January 28, 2020

Caroline Aaron on Playing Shirley Maisel: She’s a Liberated Woman for the Times

Caroline Aaron; Photo courtesy of Amazon Studios

As Shirley Maisel, the loud and overbearing Jewish mother of Joel and former mother-in-law of the titular standup comedian in “The Marvelous Mrs. Maisel,” Caroline Aaron isn’t one to hold back. But when asked for details about the third season of the hit Amazon Prime series, which begins streaming on Dec. 6, there wasn’t a lot she was allowed to tell the Journal. So before getting into our interview, and without spoiling plot points under embargo, here’s what we can reveal, based on viewing the first five episodes.

As the opening act for singer Shy Baldwin (Leroy McClain), Miriam “Midge” Maisel (Rachel Brosnahan) hits the road with her manager, Susie Myerson (Alex Borstein), performing in a USO show and in Miami and Las Vegas. Sterling K. Brown (“This Is Us”) recurs as Baldwin’s manager and Liza Weil (who had a major role in the creators’ earlier production of “Gilmore Girls”) plays a band member that Midge befriends. 

Midge gets a little closer to a male friend, but she and her ex, Joel (Michael Zegen), are still very much in each other’s lives — and not only because he takes care of their kids while she’s away. Joel begins a new venture, a nightclub, but gets a big surprise after he signs the lease. 

Susie takes on a new client and may live to regret it. Midge’s father, Abe Weissman (Tony Shalhoub), becomes involved in social activism and we learn the source of his wife Rose’s (Marin Hinkle) family wealth. The upwardly mobile Shirley and Moishe Maisel (Kevin Pollak) have moved to a big house in Queens and changing circumstances put a strain on their relationship with the Weissmans. 

Aaron described the season as “funny and important and sexy and musical,” giving credit to the “single vision” of husband-and-wife creators Amy Sherman-Palladino and Dan Palladino and the “A+ quality” creative team. She acknowledged that the accolades and honors the series has received raised the bar, “but Dan says that we just keep doing what we’ve been doing. The heavy lifting is on them,” she said. “I’m just glad I got invited to the party.” 

Asked if she thinks Shirley plays into Jewish mother stereotypes, Aaron said her character “is a liberated woman for the times (the 1950s). She’s part of the family business; a participant in every way. She and Moishe are devoted parents but want to belong and climb, which is both an archetype and true. People always tell me that Shirley reminds them of someone they love, so there must be something authentic about her.” She added that the character “says everything to Joel that I would like to say to my son but can’t get away with.” 

Aaron channels a loud, unfiltered cousin of her mother’s in playing Shirley, but her real-life inspiration was her own mother. She was a civil rights activist and Alabama-born Hungarian Jew who worked full time to support her three kids after Aaron’s father, a Lebanese Jew, passed away. “She taught me responsibility and gave me permission to follow what I wanted to do with my life. She also made it clear we had to leave the world a better place than we found it. I’m so grateful to have had her as a role model,” Aaron said.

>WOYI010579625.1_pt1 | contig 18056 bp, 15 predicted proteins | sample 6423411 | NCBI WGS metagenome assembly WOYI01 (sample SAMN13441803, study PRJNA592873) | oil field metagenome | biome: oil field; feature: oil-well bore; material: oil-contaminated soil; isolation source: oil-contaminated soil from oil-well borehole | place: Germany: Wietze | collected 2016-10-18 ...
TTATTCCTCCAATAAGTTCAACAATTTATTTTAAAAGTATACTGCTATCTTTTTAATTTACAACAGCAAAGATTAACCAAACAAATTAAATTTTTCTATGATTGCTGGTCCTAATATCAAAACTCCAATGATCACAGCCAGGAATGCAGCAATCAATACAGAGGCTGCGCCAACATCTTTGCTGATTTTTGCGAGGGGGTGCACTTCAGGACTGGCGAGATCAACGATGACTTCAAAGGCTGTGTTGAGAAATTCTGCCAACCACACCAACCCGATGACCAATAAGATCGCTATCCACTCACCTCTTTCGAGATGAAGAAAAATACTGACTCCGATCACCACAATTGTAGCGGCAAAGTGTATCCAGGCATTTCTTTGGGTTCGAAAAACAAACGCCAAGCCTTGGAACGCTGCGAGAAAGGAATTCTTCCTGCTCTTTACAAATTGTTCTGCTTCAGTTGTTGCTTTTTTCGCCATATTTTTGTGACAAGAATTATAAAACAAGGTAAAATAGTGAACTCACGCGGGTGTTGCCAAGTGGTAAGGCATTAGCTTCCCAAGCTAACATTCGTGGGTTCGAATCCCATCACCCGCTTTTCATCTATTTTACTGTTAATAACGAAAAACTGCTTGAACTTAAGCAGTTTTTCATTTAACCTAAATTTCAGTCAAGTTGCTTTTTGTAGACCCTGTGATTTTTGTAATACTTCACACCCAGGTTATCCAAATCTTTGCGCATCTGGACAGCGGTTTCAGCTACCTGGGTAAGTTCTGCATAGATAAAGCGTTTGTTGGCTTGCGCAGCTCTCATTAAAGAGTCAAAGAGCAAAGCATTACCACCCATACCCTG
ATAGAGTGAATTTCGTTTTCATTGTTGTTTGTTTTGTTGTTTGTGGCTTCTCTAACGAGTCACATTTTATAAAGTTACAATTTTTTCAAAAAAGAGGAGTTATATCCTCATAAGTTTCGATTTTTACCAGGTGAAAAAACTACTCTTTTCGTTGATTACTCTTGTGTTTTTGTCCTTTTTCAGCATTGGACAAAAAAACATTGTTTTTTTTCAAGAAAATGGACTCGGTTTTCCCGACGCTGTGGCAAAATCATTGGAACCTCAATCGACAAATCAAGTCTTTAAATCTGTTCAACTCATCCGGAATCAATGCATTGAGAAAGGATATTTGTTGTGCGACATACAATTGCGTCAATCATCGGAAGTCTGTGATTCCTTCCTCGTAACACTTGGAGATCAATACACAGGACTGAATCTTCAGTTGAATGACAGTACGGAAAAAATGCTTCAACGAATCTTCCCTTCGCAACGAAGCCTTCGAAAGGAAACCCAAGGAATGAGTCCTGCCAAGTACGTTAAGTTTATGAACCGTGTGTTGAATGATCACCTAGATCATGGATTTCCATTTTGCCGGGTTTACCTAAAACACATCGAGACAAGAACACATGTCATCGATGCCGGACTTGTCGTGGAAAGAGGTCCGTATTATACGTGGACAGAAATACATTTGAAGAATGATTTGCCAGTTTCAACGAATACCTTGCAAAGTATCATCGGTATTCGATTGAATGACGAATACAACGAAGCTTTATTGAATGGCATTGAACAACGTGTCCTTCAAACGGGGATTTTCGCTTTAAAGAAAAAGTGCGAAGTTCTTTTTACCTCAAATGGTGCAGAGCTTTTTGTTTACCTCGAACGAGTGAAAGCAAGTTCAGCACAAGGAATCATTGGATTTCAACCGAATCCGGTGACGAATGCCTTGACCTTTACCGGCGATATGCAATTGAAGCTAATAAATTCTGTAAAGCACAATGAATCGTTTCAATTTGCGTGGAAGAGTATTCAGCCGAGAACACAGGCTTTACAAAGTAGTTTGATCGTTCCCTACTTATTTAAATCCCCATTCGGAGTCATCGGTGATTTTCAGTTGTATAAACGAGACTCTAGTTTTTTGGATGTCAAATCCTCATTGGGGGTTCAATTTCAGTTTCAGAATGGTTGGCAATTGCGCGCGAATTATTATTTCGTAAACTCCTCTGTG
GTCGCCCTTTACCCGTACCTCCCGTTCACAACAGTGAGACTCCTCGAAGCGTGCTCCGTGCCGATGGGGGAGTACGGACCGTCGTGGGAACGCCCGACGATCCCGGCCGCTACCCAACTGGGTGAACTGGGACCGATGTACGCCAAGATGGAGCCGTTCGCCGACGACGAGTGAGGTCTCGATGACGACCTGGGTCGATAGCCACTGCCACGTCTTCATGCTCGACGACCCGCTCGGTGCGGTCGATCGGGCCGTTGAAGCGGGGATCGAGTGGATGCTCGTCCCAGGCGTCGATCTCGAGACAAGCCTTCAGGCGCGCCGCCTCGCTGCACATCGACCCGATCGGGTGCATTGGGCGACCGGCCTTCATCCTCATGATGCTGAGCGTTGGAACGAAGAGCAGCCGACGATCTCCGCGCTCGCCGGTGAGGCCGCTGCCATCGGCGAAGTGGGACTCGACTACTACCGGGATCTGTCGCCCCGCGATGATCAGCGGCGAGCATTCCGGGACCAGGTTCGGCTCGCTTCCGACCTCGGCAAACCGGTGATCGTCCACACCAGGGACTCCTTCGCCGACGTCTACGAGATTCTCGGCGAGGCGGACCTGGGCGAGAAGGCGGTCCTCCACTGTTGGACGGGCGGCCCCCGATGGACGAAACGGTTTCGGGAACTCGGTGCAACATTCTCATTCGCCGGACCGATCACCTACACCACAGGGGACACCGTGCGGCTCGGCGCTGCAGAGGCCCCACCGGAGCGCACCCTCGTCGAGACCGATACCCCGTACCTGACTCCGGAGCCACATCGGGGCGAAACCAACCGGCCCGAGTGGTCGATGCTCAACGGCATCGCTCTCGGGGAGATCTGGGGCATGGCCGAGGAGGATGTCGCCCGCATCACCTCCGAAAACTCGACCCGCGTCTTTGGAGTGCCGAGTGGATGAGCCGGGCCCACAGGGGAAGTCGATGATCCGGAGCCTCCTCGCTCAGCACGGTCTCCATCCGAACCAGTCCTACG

Kevin Pollak, Caroline Aaron

Kevin Pollak, Caroline Aaron; Photo courtesy of Amazon Studios.

Raised in Richmond, Va., in a community with few Jews and one synagogue, Aaron said she had no idea there was “cultural Judaism” or what brisket was, and she didn’t have a good bagel until she moved to New York in 1980. “For me, the content — understanding what Judaism was about — was the only way by which I could identify myself,” she said. But her family did celebrate the secular aspects of Christmas because Aaron’s mother didn’t want them to feel left out or resentful and turn away from Judaism. 

As an adult, Aaron “had to figure out what being Jewish meant to me. I love the ritual, the tradition and being part of a community.” She lived in Los Angeles for 24 years and belonged to Wilshire Boulevard Temple, where her children became bar and bat mitzvahs. She and her real estate broker husband, who met in New York and married in 1981, have relocated there for “Mrs. Maisel.”

“I go wherever the job is,” Aaron said, noting that acting has been a “longstanding passion” since her summer camp days. “I knew it was a risky thing to do but I really loved it. It has sent me down so many different pathways, walking in other people’s shoes.” Starting out in the New York theater, Aaron was studying with Uta Hagen when director Mike Nichols saw her perform a scene and cast her in the film “Heartburn.” She segued to “Crimes and Misdemeanors” and three other Woody Allen films, amassing 100-plus film and television credits.

Early on, Aaron worked hard to lose her Southern accent and played down her Jewish identity out of concern she’d be typecast and her opportunities would be limited. Now she has found her greatest success playing a Jewish role. “ ‘Maisel’ is everybody’s big break, no matter how much work we’ve done individually and collectively,” she said. “No one knew it would be this big of a hit. It’s once in a lifetime.”

Aaron’s future goals include returning to the theater as a playwright and an actor. She would especially like to resurrect her Southern drawl in a Tennessee Williams play. “I’m interested in the arts, whether it’s onstage or in music or painting,” she said. “These things we create bear witness to the time we’re living in after we’re all gone.”

Season Three of “The Marvelous Mrs. Maisel” begins streaming Dec. 6 on Amazon Prime.